Re: this post of Boeciana's, and reposted from comments there.
"That meant that we had a cool detached view and did even-handed unsympathetic justice "
Not only is Buchan talking rubbish, he was actually closely involved in some of the dodgy goings-on, so he really ought to known better.
First, colonial legal regimes tend to be brutal and stupid. The Brits are no exception.
2 examples, both from Africa:
Kenya first, where legal arrangements were wildly unjust ab origine and remained so throughout the colonial period. Sentences varied according to race (unbelievably, this was actually legislated for - a less stupid regime would have done it by convention), black Africans were routinely subject to extra-legal punishment by whites, etc. All this is quite well documented: see among others: Correspondence Relating to the Flogging of Natives by Certain Europeans in Nairobi around 1907/08, the Report of the Native Labour Commission, 1912-13, and David Anderson’s Master and Servant in Colonial Kenya, 1895-1939 which is especially good on the variation in sentencing by race (his phrase is ‘racially determined’), and on the legitimisation of extra-legal punishment.
And Kenya is only one, rather minor, example.
South Africa was much worse, and had been so throughout the previous century, when most of the colonisation and settlement was done. The Making of South African Legal Culture 1902–1936 is good on this, while AA Mawby’s utter monster of a monograph has a nice explanation (in Vol. 1) of the history of, and motives for, the legal situation of non-whites in SA at the beginning of the XX century.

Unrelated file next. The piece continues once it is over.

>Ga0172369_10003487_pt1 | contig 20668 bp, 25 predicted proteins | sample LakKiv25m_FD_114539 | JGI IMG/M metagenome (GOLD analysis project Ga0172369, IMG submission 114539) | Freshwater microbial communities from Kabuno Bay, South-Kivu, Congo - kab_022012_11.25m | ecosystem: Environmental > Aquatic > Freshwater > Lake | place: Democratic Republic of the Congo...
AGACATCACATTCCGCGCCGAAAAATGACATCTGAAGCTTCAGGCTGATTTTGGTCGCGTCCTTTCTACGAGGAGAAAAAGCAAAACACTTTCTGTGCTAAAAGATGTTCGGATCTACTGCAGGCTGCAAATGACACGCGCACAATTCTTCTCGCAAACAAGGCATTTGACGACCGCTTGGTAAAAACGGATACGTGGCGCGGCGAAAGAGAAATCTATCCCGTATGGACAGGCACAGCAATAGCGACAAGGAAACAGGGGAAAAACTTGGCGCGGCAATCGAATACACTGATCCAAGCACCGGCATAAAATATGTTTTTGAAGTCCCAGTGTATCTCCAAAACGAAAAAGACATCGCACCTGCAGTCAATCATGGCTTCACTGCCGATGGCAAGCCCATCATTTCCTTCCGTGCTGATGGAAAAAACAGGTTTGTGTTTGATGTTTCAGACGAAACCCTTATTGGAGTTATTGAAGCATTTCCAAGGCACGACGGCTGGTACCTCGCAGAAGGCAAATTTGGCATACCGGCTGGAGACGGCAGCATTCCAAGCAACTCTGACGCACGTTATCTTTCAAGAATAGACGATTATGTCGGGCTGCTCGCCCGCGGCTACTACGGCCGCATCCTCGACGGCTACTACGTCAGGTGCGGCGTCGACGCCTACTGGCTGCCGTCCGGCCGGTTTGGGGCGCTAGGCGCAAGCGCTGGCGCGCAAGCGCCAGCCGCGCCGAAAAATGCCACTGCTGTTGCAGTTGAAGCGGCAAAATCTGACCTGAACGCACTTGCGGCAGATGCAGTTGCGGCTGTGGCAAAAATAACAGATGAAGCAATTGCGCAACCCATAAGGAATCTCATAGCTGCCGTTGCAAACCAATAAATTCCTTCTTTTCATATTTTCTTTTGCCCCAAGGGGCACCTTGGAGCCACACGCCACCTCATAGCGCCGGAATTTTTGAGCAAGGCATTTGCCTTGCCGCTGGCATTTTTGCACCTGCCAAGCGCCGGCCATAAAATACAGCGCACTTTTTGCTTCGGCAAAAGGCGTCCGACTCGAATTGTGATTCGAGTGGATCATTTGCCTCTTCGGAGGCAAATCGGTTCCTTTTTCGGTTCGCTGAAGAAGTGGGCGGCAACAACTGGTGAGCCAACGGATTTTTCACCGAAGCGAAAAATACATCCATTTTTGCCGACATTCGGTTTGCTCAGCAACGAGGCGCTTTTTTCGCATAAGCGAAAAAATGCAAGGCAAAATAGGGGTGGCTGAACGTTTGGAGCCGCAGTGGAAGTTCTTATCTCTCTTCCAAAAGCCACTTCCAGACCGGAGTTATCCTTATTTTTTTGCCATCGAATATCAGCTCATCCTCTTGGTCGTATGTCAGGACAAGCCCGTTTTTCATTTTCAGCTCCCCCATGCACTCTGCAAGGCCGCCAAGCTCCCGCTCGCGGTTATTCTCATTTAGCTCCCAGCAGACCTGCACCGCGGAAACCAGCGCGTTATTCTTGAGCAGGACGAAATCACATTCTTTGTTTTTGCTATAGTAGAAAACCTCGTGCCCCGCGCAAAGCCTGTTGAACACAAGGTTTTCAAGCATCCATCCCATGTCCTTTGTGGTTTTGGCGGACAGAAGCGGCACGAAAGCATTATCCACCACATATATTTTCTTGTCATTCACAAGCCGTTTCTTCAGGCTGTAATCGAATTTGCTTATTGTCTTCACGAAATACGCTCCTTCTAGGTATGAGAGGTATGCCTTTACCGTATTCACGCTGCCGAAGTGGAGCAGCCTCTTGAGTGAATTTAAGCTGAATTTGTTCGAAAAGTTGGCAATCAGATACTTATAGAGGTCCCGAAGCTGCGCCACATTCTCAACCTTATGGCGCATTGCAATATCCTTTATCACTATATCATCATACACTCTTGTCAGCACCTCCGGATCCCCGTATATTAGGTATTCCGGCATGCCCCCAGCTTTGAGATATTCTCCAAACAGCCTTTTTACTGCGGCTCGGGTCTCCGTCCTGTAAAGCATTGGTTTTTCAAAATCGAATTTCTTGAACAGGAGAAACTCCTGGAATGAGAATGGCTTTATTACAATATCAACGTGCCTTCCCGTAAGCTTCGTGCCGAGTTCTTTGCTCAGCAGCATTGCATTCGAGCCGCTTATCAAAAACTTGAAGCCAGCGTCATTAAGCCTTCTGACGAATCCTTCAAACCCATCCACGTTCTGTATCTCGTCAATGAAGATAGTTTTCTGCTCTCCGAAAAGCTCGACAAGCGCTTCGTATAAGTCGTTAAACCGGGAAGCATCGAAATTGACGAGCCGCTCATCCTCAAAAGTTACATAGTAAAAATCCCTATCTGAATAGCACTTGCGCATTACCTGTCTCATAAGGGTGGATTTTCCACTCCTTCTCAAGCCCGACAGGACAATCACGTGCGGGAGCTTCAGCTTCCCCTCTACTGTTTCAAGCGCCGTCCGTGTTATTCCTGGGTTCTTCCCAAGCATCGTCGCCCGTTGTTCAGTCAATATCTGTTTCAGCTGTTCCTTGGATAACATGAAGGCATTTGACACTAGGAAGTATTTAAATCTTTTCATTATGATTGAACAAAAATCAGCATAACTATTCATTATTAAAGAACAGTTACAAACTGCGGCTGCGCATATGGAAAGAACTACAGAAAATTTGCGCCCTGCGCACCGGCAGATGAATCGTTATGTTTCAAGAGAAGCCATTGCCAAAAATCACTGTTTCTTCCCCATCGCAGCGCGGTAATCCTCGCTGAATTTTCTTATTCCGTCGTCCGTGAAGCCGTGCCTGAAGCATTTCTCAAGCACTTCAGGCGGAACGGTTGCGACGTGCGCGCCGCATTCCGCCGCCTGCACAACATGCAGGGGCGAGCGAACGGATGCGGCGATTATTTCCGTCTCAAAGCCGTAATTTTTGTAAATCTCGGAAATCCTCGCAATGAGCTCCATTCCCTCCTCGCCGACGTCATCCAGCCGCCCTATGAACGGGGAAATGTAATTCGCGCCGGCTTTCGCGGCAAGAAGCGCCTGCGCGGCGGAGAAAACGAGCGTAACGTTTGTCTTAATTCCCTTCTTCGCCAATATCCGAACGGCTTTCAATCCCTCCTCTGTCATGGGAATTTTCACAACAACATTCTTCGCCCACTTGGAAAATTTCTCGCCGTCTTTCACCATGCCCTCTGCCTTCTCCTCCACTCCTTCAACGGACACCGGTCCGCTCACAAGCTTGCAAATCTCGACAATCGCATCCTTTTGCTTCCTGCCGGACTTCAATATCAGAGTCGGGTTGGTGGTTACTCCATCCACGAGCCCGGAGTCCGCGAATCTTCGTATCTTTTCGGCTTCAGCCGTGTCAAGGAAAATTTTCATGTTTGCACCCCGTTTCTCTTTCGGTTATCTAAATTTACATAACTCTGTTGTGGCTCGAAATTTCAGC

Buchan must have known all this. He had qualified as a lawyer before he went to SA as Lord Milner’s attaché (after the Boer War), and, once in Africa, he travelled widely. Furthermore, he served on Lord Milner’s land board, set up to carry out post-war reconstruction by settling British farmers on rural land stolen (partly) from the Boers (who had only just finished stealing it from the Africans), and partly from SA Africans. The land board, under his direction, did lots of extra-dodgy stuff, such as issuing compulsory purchase orders for less than market value and then seling at a massive profit, selling land to friends and loyalists for peanuts, hiding the identity of buyers from sellers to ensure that Brits got the best land, etc.
(Lord Milner distinguished himself in at least two ways: First, as one of the triumvirate that established concentration camps for Boers and Africans during the Boer War. More than 40,000 Boer and African POWs died in them. Second, in permitting white SA employers to beat their non-white employees, for which he was censured by Parliament. Again, Buchan cannot have been inculpably unaware of this).
Such, then, is the man who would prate about ‘even-handed unsympathetic justice’.I'd suggest that his equanimity about the Anglo-Scotch alliance is not unconnected to the fortunes he made therefrom.